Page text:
One of the reasons that so many people want to have their mortgage paid by the time that they retire is that trying to make mortgage payments when you are living on a retirement income can be very difficult. Though paying off your mortgage before you retire may be exactly the right thing for you to do, it may be better to invest that money in other ways.
Before you decide if you should pay off your mortgage, there are a few things that you may want to consider, such as the return on your money. Will your money earn more by investing it than it would if you used it all to pay off your mortgage and eliminate interest payments? You can often obtain a much higher return by investing the money than by paying off the mortgage. This is only true if you will actually save the money and invest it rather than spend it and if you follow an academically-sound investment approach. This is one important consideration.
You will also want to consider how much money you will lose in tax savings by not having the mortgage interest rate deduction, though this deduction may not have the advantages that they did before you retired. One reason for this is that after you retire, your tax rate is likely to be lower than it was before retirement. In addition to this, you will likely be paying less interest and more toward the principle by the time you retire. And with lower state taxes, you may elect for the standard deduction instead of itemizing.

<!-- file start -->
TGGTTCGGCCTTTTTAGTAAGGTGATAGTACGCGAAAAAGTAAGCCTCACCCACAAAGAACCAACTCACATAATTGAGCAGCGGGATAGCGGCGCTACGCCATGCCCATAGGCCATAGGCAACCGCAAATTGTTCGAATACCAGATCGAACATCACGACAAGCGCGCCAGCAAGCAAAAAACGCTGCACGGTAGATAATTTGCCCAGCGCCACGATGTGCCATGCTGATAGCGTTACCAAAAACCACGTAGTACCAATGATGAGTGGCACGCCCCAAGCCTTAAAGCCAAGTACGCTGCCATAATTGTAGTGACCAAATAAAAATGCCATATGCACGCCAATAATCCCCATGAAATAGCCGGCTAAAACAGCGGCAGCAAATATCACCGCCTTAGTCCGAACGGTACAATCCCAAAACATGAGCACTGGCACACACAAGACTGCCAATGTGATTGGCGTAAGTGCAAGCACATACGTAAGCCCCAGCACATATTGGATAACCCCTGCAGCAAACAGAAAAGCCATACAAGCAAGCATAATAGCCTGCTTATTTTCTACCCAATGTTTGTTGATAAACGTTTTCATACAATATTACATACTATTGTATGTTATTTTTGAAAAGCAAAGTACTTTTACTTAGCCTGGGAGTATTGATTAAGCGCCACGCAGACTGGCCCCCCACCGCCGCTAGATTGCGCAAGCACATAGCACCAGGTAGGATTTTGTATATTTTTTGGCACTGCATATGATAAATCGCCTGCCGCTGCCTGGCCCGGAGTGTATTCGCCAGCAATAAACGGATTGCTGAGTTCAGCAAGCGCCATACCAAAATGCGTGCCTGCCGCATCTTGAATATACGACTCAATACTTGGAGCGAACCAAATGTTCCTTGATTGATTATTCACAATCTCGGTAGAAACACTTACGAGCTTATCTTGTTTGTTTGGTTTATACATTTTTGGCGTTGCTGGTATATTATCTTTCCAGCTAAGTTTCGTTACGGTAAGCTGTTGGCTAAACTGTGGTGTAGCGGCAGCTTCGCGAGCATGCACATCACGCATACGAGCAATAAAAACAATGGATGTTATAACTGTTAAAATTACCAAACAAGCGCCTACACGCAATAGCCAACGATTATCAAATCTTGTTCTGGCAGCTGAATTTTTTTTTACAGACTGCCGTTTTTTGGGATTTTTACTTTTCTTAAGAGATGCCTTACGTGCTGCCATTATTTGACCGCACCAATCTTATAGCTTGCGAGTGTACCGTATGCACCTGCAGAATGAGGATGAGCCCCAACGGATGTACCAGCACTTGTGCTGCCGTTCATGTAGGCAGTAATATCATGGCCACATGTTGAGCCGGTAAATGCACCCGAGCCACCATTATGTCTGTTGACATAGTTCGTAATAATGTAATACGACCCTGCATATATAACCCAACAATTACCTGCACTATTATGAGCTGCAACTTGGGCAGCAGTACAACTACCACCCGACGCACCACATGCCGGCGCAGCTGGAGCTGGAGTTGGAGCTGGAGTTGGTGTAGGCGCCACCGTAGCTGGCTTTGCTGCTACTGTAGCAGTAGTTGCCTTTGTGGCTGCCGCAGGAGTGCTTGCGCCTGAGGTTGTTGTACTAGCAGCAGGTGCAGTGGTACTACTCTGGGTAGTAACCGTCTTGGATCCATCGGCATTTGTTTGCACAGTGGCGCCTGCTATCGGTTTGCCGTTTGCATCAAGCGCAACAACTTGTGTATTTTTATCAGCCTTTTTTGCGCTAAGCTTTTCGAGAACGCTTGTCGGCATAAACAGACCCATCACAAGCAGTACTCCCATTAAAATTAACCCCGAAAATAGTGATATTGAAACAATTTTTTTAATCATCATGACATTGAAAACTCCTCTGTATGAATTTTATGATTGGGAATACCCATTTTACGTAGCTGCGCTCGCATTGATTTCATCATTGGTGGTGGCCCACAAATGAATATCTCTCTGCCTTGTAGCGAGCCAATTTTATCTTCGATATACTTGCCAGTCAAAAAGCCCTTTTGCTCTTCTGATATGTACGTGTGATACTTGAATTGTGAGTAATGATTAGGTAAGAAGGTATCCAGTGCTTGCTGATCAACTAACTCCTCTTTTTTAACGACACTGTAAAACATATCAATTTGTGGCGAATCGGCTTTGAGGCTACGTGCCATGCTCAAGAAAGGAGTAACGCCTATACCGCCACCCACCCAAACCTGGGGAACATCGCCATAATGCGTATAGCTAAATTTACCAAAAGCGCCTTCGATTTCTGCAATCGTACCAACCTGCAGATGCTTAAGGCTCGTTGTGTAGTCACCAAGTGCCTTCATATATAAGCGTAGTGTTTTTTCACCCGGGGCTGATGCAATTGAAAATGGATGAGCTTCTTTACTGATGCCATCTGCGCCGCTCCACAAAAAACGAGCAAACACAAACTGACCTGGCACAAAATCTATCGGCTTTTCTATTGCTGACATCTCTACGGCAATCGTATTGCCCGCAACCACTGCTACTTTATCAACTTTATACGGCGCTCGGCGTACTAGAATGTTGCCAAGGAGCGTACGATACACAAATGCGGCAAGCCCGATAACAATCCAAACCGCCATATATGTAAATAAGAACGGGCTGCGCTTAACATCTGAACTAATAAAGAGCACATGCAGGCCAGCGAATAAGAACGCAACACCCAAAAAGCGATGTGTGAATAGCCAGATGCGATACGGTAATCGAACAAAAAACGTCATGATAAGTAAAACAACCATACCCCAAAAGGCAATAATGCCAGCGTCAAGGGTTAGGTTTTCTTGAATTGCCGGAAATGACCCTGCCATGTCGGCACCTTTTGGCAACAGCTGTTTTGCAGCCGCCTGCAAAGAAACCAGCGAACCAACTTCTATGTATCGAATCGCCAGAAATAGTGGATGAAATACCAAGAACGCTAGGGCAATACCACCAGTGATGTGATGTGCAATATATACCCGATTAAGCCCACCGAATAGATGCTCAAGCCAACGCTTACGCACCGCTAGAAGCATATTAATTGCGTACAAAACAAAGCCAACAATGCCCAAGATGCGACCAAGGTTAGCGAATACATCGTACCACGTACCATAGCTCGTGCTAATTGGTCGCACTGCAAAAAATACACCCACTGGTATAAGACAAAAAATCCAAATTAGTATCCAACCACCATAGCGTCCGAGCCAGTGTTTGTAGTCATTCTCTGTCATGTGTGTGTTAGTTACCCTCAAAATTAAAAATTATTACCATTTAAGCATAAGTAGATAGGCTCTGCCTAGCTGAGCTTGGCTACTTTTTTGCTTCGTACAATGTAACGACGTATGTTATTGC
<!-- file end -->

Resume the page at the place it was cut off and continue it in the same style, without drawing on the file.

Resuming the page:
Although having your mortgage paid for by the time you retire will leave you with one less financial burden to worry about, you probably won’t have the same financial backing that you would if you had invested instead. Plus, you will have less cash on hand, which increases the risk of a financial crunch.
Consider your options carefully before you decide if it is best to eliminate your mortgage payments before retirement. If you are unsure of what option is best for your situation, we can help answer your questions as part of comprehensive planning. Just give us a call at (704) 944-3245 (Charlotte, NC and Huntersville, NC) or for individuals in Kentucky, at (606) 324-5516 (Ashland, KY) or (859) 372-6655 (Florence, KY).